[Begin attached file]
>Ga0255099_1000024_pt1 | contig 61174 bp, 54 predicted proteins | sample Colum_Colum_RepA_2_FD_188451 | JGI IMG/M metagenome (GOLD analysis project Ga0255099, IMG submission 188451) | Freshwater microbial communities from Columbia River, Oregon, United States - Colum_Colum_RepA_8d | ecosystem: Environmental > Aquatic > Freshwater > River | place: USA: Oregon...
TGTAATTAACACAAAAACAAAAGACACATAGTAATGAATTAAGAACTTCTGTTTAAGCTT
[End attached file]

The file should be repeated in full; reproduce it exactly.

>Ga0255099_1000024_pt1 | contig 61174 bp, 54 predicted proteins | sample Colum_Colum_RepA_2_FD_188451 | JGI IMG/M metagenome (GOLD analysis project Ga0255099, IMG submission 188451) | Freshwater microbial communities from Columbia River, Oregon, United States - Colum_Colum_RepA_8d | ecosystem: Environmental > Aquatic > Freshwater > River | place: USA: Oregon...
TGTAATTAACACAAAAACAAAAGACACATAGTAATGAATTAAGAACTTCTGTTTAAGCTT